It’s almost the prototype of the theatrical whodunnit, and after nearly 65 years, it is still as gripping as ever.
There’s been a murder in nearby London and there is a suspicion that the killer has travelled to the newly opened Monkswell Manor Guest House. But there are a number of secrets among the manor’s first guests, all of which come out while a killer is on the loose.
It’s a story which many will be familiar with but these are tropes which have stayed even through some of the more modern interpretations of Agatha Christie’s work.
Where the surprises come in is the casting and while Louise Jameson aside, many won’t be instantly familiar, all are fairly memorable.
Gregory Cox playing the eccentric Mr Paravacini is a stand out, complete with a cape and an air of menace, channelling the spirit of the original Dracula Bela Lugosi even doing the Hungarian actor’s famous drawn out delivery.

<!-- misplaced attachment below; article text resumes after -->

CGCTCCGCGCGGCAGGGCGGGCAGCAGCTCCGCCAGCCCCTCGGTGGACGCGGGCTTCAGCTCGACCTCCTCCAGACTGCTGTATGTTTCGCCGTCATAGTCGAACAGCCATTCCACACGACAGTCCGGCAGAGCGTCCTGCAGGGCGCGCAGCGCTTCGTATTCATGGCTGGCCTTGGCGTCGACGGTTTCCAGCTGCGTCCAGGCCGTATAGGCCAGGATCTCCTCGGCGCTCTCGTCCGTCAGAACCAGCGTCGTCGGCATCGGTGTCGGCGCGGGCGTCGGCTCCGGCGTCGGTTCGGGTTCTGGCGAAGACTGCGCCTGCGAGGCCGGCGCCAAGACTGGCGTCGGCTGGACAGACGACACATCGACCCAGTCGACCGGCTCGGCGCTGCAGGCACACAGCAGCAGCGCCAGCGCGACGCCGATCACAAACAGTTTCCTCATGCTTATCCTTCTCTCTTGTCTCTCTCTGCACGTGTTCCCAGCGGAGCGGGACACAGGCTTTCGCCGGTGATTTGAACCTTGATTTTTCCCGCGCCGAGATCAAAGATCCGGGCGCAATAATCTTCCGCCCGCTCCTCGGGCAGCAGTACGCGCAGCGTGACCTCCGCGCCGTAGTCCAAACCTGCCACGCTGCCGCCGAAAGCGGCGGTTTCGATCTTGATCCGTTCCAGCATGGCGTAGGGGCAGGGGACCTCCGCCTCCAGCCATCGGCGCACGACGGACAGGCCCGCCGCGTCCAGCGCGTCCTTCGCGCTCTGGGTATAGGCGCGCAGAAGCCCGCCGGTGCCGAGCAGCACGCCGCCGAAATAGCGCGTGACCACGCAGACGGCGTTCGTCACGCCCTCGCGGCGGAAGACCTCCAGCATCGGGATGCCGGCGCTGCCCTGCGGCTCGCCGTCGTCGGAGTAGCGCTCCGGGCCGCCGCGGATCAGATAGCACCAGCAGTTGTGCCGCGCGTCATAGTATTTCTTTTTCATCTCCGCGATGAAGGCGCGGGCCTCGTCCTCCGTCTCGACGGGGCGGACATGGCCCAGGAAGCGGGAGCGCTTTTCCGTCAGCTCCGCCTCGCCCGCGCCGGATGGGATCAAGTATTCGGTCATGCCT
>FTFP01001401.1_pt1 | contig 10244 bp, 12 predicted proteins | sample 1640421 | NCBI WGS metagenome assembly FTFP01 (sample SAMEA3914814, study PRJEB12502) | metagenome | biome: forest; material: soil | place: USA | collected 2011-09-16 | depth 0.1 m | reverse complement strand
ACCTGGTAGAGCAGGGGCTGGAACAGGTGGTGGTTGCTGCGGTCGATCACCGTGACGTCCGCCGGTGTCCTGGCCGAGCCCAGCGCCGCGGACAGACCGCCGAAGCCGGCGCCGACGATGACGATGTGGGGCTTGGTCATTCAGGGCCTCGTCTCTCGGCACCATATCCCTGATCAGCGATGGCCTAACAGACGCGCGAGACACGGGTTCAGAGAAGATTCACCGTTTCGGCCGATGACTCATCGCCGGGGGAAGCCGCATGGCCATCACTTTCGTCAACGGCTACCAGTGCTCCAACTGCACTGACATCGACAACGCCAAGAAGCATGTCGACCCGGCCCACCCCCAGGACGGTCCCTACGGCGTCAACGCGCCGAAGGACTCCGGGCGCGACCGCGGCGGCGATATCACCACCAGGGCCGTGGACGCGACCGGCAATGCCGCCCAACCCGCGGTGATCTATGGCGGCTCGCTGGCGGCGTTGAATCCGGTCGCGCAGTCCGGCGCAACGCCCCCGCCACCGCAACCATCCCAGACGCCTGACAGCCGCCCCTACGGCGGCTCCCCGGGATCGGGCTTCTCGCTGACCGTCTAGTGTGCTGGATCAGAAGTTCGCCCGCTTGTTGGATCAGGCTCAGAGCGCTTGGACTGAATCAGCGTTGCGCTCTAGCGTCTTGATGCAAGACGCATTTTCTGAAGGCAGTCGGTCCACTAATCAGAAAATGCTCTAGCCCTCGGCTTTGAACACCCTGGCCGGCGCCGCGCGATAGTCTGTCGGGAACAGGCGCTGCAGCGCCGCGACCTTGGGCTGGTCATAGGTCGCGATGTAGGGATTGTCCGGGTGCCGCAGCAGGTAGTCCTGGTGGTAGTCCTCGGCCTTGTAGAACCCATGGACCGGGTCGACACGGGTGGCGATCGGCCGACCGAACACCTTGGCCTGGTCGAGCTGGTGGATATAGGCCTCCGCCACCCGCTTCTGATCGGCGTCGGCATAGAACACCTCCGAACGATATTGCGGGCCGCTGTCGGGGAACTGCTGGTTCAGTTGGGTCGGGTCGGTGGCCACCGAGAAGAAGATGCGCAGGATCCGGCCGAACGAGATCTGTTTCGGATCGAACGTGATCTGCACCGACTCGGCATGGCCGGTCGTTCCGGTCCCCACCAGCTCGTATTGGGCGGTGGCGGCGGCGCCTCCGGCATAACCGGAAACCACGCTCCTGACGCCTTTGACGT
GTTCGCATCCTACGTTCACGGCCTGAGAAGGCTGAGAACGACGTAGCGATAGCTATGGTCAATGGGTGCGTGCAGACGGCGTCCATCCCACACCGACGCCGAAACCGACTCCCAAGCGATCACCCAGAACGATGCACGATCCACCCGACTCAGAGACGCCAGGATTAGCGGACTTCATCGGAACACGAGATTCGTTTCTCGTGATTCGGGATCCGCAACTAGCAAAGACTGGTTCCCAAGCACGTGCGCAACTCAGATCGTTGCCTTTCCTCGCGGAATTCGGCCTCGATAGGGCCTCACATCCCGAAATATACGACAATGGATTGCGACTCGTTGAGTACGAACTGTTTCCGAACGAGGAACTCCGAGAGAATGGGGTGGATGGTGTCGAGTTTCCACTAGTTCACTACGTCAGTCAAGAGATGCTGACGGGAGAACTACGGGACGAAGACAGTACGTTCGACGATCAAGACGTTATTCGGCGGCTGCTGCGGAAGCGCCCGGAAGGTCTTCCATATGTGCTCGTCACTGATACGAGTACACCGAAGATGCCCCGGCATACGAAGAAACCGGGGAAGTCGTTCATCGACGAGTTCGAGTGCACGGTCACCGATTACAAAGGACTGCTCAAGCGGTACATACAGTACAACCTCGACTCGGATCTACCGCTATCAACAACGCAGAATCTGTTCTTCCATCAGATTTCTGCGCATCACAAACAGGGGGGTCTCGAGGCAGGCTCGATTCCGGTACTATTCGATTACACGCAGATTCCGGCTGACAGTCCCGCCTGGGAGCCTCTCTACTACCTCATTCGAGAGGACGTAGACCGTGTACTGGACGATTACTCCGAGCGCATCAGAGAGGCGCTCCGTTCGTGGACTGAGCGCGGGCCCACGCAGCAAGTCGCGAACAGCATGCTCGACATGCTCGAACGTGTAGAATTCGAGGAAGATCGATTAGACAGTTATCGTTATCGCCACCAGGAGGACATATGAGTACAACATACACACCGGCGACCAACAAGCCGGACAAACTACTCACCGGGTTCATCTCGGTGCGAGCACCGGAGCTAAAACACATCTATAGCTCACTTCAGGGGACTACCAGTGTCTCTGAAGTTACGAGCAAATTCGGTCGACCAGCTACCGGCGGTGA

It is a very well cast show with Nick Barclay’s Giles Ralston doing charm and distrust in equal measure and Oliver Gully gives plenty of energy to the enthusiastic but unbalanced Christopher Wren.
Jameson also stars in the less showy part of Mrs Boyle giving a performance of a woman damaged by the events that surround the mystery.
There is probably not much that has changed over the years. I even heard one fellow theatre goer remark the set was exactly the same as previous productions.
But the cast does change and continues to give the show an energy which might just propel one of the most famous theatrical institutions to get to the century.